The tax man has set up a task force to tackle 700 leads to British companies and individuals whose names have cropped up in the Panama Papers.
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The team of investigators will come from HM Revenue and Customs (HMRC) and the National Crime Agency and Serious Fraud Office.
Prime Minister David Cameron has pledged £10 million to underwrite the cost of the investigations.
HMRC says the team has some of the most sophisticated and experienced equipment and resources of any official agency in the world to tackle tax avoidance and money laundering.
Details in the Panama Papers suggest among the 11.5 documents is information linked to serious organised crime dating back to November 1983, when gold bullion worth around £26 million was stolen in a robbery at Heathrow Airport.
The papers are the files of Panama lawyers Mossack Fonseca, a law firm that helped banks and tax advisers worldwide set up hundreds of thousands of offshore companies and trusts in tax havens that kept helped keep the transfer of money secret.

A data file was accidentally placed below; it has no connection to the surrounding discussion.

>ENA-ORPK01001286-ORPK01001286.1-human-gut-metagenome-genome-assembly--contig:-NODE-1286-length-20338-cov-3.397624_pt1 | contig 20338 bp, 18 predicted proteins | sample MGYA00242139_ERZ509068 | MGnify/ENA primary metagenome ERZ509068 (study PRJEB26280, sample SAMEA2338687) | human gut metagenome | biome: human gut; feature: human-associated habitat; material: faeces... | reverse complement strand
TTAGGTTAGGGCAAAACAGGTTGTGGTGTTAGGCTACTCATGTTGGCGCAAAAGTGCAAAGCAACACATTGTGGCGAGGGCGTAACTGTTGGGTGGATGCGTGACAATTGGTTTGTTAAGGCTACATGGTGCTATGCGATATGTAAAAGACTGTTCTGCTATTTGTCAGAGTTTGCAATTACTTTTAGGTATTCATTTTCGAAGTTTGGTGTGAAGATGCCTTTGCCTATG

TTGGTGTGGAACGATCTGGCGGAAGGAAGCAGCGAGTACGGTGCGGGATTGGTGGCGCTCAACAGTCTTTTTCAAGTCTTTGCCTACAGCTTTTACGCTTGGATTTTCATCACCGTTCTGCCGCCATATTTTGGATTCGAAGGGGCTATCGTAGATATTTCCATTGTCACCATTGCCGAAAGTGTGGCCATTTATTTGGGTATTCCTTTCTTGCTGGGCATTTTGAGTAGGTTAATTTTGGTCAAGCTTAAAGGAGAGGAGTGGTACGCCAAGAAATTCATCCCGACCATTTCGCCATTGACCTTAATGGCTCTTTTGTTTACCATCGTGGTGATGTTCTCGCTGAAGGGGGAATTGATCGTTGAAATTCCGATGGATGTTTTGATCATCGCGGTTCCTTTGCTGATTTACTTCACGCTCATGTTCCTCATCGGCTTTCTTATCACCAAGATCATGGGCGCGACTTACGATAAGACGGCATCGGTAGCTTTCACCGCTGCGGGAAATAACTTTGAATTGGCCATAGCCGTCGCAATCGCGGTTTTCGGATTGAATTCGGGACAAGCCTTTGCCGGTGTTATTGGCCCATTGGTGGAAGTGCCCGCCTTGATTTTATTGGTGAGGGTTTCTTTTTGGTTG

A whistle blower leaked the documents to journalists, including The Guardian newspaper in London.
HMRC has asked the newspaper to pass on documents relating to British companies and taxpayers.
Financial Secretary to the Treasury David Gauke said: “We should all pay our fair share of tax as the honest majority already do.
“No government has done more to crack down on tax evasion and aggressive avoidance both in the UK and internationally.
Crime and money laundering
“The Panama Papers show tax evasion is part of international criminal activity, money laundering, illicit finance and evading government sanctions.
“The taskforce will tighten the screw on those who think they can get away with dodging tax.”
Federal agents and prosecutors in the USA are also waiting for details from the documents.
“This will keep a lot of agents busy for a long time. They hope to find out not only who is hiding money, but where and how so they can get some back and stop them doing so in the future,” said a US Justice Department spokesman.
Other countries are also launching tax investigations following the Panama Papers revelations, including Iceland, Italy and New Zealand.
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